Enough: True Measures of Money, Business, and Life by John C. Bogle; Hoboken, NJ: Wiley & Sons, 2009. 266pp.
John C. Bogle is founder and former CEO of Vanguard Mutual Fund Group. A 1951 graduate from Princeton University, he began his financial career at the Wellington Fund in Philadelphia. He founded the Vanguard Group in 1975.
His most recent book, Enough: True Measures of Money, Business and Life, is an attempt to renew standards for 21st-century business by recapturing 18th-century values. Those recaptured values will provide different measures of success for business, money, and life. Ideally, it is a challenge to its readers to prize the values of industry, frugality, and stewardship. It seeks to restore the values of trust, professional conduct, and leadership to modern-day business endeavors, particularly in the financial sector.
The book traces Bogle’s personal and professional history. It contains the competent knowledge of a mutual fund insider, who aptly describes the evolution of his craft over the past 57 years. Bogle navigates the complex financial industry while analyzing some of its current practices. According to Bogle, the current dysfunction of our financial system is emblematic of the systematic way in which financial managers have neglected their fiduciary responsibilities. The myriad of innovative financial products available, open the market to highly speculative deals and products. His ultimate claim is that the solitary pursuit of profit can end in selfish greed. When greed becomes the primary motivation, businesses extract value out of society instead of returning value to society, and the whole capitalist project is subverted.
I highly recommend this book as a well-timed discussion of the importance of recognizing and respecting the boundaries of one’s financial, professional, and personal life. The ancient virtues of contentment and simplicity are being eroded in our fast-paced, consumer-oriented culture. As Michael Novak (1982) has suggested “The economic system cannot thrive apart from the moral culture that nourishes the virtues and values on which its existence depends.” Bogle’s conversation in this book seeks to develop such a moral culture where businesses return value to society. This goal, claims Bogle, is ultimately in the best interests of business and business practitioners.
Reviewed by JoAnn Flett Visiting Lecturer of Management Studies Eastern University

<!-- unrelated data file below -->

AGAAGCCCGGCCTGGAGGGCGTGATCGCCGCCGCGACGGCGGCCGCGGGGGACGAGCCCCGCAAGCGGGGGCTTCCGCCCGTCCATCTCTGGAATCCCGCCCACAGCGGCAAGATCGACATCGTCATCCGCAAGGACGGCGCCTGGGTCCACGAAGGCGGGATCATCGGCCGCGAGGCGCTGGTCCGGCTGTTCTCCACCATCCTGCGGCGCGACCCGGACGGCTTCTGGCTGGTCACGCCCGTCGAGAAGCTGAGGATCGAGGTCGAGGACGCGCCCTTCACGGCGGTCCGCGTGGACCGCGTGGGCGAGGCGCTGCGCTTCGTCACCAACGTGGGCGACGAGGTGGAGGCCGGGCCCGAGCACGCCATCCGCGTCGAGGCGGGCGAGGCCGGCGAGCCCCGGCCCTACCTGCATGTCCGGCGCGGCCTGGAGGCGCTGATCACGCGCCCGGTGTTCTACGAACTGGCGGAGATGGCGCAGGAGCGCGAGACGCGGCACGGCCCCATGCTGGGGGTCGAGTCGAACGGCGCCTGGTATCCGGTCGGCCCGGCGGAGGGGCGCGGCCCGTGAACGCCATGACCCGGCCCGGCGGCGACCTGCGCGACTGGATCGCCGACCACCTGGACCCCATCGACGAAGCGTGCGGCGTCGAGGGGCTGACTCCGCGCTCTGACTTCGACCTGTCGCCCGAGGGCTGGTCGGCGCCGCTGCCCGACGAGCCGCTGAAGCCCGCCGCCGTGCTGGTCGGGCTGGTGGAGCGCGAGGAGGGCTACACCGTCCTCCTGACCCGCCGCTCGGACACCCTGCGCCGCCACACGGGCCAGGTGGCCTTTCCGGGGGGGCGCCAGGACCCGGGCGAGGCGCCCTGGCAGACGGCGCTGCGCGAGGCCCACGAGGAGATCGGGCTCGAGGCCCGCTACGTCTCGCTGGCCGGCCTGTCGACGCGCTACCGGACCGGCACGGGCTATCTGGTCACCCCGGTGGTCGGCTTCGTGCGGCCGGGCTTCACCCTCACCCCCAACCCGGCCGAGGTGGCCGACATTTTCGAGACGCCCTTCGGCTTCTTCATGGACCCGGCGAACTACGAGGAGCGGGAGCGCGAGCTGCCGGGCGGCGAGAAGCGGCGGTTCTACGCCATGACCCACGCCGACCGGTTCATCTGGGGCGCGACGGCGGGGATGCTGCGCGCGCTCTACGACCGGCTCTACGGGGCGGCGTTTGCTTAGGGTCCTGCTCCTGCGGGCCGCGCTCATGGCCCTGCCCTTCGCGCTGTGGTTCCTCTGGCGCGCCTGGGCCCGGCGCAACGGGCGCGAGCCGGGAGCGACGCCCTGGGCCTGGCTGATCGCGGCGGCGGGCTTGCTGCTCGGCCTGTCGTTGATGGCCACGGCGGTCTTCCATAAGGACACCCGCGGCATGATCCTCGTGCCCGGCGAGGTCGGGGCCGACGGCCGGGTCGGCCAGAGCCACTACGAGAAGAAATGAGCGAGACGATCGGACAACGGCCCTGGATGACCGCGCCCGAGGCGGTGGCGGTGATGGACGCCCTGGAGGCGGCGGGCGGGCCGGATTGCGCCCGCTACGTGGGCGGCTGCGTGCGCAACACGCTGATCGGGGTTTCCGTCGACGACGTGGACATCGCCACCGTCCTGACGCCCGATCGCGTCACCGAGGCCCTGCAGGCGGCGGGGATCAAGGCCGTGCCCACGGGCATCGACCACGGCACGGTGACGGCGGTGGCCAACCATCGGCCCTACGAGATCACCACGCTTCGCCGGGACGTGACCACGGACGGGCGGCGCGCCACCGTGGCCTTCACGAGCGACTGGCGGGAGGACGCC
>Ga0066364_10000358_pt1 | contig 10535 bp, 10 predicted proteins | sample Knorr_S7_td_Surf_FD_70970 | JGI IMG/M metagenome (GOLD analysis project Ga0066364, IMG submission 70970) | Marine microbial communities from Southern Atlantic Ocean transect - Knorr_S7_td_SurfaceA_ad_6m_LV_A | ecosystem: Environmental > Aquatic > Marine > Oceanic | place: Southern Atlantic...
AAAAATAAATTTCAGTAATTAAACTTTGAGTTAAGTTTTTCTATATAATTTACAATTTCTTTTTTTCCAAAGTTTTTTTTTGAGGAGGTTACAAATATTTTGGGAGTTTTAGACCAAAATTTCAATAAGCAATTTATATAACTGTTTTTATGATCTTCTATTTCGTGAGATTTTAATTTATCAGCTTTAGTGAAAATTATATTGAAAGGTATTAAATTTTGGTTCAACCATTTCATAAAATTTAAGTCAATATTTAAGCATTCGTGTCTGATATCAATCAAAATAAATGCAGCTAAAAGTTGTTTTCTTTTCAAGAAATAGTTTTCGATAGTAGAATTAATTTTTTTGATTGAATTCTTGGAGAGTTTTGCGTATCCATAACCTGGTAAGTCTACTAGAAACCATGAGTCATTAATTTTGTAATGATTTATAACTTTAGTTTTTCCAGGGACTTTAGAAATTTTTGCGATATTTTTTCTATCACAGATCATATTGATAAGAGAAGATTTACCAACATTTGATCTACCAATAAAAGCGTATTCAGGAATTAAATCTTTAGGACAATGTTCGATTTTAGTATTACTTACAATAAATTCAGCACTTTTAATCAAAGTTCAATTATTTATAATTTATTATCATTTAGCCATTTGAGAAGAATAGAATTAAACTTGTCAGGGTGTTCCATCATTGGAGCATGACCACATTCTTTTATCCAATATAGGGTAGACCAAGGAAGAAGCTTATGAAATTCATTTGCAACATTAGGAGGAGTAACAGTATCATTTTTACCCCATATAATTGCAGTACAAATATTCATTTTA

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Outliers: The Story of Success by Malcolm Gladwell. New York: Little, Brown, and Company. 2008, 309 pp.
Malcolm Gladwell is the author of The Tipping Point, staff writer for The New Yorker, and formerly a business and science writer for The Washington Post. He created a compelling debate on the factors that drive change in the book The Tipping Point and discussed the way we make decisions in Blink. Here, he explores the factors
that lead to success. Outliers follows the path he laid out in his previous works: presenting a thesis, illustrating with examples, and drawing conclusions. His work is less about a true scientific methodology, and more about a conversational observation of what seems to be.
Outliers postulates that what leads to success is less about hard work, or rising beyond one’s circumstances to achieve something, and is more about inherent factors such as your birth date, your social environment, and the precise positioning of where you are born in the timeline of progress in a particular area. For example, hockey players in the Canadian leagues start out competitively at a very young age. But remarkably, it appears that those who are born within the first quarter of the year get the perfect start to their careers, balancing the optimal developmental age and the highest amount of practice time available. While talent certainly plays a role, this birth-month factor shows up so consistently as a factor in determining success, it seems that if you were not born during that point of the year you needn’t bother.
In another example, Gladwell looks at why some of the richest people in the world had a similar factor critical to their success: the amount of time they were able to practice their craft. Gladwell identifies a 10,000-hour threshold, and shows examples of how people like Bill Gates had access to computer equipment and the time to use it. This one factor is enough to make the difference and influence success. It is an interesting thesis and Gladwell uses multiple examples to highlight this.
Overall, Outliers has the same positive attributes as his other works — well written, easy to read, interesting, and thought provoking. However, it also suffers from some of the same criticisms. His conclusions are largely circumstantial, and are never documented enough to really hold up as a scientific study. Further, there doesn’t seem to be a use for the conclusions he draws. If success is so hinged on the factors here, then what can we do about it?
Reviewed by Michael Erisman, Issaquah, Wash.